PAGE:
More than 19,000 organizations in Pennsylvania, New Jersey, and Delaware have lost their nonprofit status after failing to file federal tax returns for the last three years, according to the Internal Revenue Service.

The IRS believes most of the groups are defunct, no longer raising money or spending it, according to an IRS spokesman. But the revocations, publicly disclosed Thursday for the first time, caught some still-active local organizations by surprise.

"I guess they want more paper so they can keep themselves busy," said accountant Louis J. Cissone, vice president and treasurer of the Frank L. Rizzo Monument Committee, which maintains the statue of the former Philadelphia mayor in front of the Municipal Services Building.

Cissone said the organization was properly registered with the state Bureau of Charitable Organizations. But he wasn't aware of a 2006 change in federal law that required all tax-exempt groups to file annual tax returns regardless of their size.

"I think we have about $13,000 in our account," Cissone said. "We maintain an insurance policy in case anyone jumps off the head of the statue and gets injured." He said he intended to look into the federal requirements and file whatever was necessary to restore the group's tax-exempt status. "I'm sure they'll need to hire five more people to read it," he said.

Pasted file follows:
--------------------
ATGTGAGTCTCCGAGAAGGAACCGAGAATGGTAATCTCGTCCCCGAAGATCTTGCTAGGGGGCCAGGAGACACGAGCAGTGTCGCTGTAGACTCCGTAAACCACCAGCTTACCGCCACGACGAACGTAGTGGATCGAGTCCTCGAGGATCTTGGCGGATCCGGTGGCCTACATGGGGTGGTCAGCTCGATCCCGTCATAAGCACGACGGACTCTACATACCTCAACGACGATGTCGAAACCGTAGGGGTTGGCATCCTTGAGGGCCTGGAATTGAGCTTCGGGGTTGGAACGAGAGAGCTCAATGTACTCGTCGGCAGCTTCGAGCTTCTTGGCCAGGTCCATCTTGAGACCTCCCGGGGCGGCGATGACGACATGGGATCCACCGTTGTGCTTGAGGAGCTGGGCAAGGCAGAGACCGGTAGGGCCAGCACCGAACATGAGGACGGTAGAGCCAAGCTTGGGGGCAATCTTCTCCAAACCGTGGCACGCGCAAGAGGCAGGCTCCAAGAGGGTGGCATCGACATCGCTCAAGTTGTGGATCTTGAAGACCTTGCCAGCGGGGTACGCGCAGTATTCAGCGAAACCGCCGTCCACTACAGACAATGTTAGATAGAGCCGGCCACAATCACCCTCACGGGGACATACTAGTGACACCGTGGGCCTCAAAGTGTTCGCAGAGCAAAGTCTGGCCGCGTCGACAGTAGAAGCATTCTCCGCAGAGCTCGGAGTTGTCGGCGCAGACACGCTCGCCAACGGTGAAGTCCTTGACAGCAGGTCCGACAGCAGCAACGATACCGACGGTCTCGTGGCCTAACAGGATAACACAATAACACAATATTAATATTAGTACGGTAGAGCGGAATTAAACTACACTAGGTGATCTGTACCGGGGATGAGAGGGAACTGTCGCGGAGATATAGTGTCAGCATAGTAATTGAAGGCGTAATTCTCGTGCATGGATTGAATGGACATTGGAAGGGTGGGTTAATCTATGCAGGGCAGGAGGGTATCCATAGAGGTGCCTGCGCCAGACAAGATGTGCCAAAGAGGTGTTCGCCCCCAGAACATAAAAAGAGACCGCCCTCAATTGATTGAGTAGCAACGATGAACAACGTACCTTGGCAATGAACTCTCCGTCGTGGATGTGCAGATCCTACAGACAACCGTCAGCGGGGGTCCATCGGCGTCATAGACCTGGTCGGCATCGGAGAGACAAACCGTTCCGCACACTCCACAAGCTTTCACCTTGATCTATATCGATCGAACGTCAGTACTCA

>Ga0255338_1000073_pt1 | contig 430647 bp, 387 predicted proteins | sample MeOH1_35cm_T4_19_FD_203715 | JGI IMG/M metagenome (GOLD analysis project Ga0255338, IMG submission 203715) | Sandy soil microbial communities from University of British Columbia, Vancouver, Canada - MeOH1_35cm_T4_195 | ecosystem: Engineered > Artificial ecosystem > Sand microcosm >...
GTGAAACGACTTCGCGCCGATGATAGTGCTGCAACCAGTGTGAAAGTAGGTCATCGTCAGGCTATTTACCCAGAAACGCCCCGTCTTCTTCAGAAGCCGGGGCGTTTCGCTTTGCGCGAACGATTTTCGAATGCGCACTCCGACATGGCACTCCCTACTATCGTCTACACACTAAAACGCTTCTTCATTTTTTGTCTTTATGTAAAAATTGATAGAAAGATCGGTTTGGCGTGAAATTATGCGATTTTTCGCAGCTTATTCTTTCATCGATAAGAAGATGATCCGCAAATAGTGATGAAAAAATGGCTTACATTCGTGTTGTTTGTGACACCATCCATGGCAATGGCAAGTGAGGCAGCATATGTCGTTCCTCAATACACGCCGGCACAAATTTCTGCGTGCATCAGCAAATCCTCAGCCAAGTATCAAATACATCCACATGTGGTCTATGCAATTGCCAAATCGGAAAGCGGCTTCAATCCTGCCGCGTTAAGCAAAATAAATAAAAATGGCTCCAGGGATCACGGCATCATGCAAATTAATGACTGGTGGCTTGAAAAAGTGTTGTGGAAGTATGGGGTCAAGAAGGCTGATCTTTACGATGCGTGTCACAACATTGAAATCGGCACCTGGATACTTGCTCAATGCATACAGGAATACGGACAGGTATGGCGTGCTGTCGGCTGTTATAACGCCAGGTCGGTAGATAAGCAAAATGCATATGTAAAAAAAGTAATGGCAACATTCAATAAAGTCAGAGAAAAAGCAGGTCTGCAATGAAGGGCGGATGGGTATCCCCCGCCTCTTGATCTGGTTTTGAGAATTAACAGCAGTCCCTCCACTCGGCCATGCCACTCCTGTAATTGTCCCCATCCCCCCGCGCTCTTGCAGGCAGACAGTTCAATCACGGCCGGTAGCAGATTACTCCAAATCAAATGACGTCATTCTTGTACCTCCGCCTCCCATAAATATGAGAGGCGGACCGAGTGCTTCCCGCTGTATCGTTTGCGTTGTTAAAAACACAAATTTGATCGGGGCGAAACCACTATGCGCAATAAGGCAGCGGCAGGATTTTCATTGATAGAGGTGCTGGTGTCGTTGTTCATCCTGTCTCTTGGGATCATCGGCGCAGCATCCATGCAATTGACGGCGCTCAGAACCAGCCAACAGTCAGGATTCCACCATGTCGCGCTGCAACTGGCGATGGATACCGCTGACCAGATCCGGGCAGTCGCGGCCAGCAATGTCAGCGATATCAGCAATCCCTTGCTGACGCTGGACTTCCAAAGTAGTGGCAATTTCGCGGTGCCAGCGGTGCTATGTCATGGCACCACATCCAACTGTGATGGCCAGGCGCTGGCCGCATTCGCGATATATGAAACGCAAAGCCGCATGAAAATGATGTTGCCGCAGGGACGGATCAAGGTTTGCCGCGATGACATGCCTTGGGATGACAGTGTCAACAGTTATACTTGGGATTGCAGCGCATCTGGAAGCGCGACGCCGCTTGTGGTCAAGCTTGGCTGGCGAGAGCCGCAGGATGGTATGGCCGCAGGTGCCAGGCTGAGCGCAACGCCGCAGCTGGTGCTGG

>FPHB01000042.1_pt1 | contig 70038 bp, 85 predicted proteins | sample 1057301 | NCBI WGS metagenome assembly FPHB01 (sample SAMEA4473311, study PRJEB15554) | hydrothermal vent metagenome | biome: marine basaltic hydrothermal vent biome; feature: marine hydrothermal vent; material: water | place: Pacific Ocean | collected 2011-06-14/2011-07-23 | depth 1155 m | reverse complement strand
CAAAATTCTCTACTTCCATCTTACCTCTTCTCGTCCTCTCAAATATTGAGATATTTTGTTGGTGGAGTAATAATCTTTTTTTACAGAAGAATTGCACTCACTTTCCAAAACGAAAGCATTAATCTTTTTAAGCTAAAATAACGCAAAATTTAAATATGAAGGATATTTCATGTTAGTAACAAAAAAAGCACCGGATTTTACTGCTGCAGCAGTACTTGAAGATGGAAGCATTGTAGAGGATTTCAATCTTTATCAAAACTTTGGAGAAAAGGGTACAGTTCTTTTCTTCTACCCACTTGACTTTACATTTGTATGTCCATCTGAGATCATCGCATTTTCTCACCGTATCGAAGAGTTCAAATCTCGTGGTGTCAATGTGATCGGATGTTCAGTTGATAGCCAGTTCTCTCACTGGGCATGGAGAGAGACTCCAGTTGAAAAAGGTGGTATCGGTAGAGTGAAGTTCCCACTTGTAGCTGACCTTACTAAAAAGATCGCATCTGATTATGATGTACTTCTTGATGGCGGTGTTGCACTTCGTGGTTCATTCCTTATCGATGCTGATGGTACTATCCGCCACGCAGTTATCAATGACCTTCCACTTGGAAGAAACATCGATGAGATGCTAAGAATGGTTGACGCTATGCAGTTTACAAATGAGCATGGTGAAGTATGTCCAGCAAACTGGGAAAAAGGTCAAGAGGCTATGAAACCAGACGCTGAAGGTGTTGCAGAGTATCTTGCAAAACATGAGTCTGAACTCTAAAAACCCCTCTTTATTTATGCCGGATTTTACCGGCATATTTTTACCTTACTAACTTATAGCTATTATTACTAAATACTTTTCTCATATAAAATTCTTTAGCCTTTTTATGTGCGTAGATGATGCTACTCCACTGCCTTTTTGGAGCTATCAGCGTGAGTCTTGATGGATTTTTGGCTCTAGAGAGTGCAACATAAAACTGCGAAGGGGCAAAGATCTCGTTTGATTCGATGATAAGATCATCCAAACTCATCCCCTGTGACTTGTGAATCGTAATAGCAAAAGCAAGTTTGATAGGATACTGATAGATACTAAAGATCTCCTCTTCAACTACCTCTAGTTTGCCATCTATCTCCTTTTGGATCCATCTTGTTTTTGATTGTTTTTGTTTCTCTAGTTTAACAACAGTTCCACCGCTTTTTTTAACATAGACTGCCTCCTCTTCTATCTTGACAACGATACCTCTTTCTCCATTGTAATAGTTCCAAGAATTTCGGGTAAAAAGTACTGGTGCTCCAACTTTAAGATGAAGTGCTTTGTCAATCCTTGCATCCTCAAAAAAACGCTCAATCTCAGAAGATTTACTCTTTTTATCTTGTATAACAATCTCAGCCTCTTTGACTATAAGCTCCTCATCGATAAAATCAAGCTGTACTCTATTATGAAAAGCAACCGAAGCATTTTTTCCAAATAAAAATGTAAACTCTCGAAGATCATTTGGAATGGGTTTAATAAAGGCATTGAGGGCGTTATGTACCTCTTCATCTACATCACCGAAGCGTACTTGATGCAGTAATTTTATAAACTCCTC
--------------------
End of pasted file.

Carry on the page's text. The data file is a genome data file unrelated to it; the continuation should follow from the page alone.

Nationwide, about 275,000 nonprofits lost their tax exemptions with Thursday's action, mandated by the Pension Protection Act of 2006 after the organizations failed to file tax returns for calendar years 2007, 2008, and 2009.

The list of revocations covered 10,492 organizations in Pennsylvania, including 1,967 with Philadelphia addresses. An additional 7,876 nonprofits in New Jersey lost their tax-exempt status, as well as 852 in Delaware.

"There's no way to say how many of them are active," IRS spokesman William Cressman said. Though they needed initial approval from the IRS to get tax-exempt status, he said, until the passage of the 2006 law, they did not have to file tax returns unless their annual income reached $25,000.

"Since many had no tax-filing requirement, they never had to notify us they were ceasing operations," Cressman said.

Several active organizations on the IRS revocation list had filed the appropriate tax returns and were apparently listed by mistake, like the Delta Phi Epsilon sorority, which has 75 chapters across the country and its national headquarters in Philadelphia.

Its executive director, Nicole DeFeo, speculated that the IRS confused a defunct local chapter with the national organization.

Another local nonprofit on the list, the Austin Meehan Memorial Fund, named for the former Philadelphia sheriff who ran the city Republican Party from the 1930s to the 1950s, is close to winding down its operations, according to Meehan's grandson attorney Michael P. Meehan.

Jill M. Michal, president and chief executive officer of the United Way of Southeastern Pennsylvania, said the organization would use the IRS list to review the tax-exempt status of all entities receiving United Way support. "Organizations that do not comply will be removed," she said.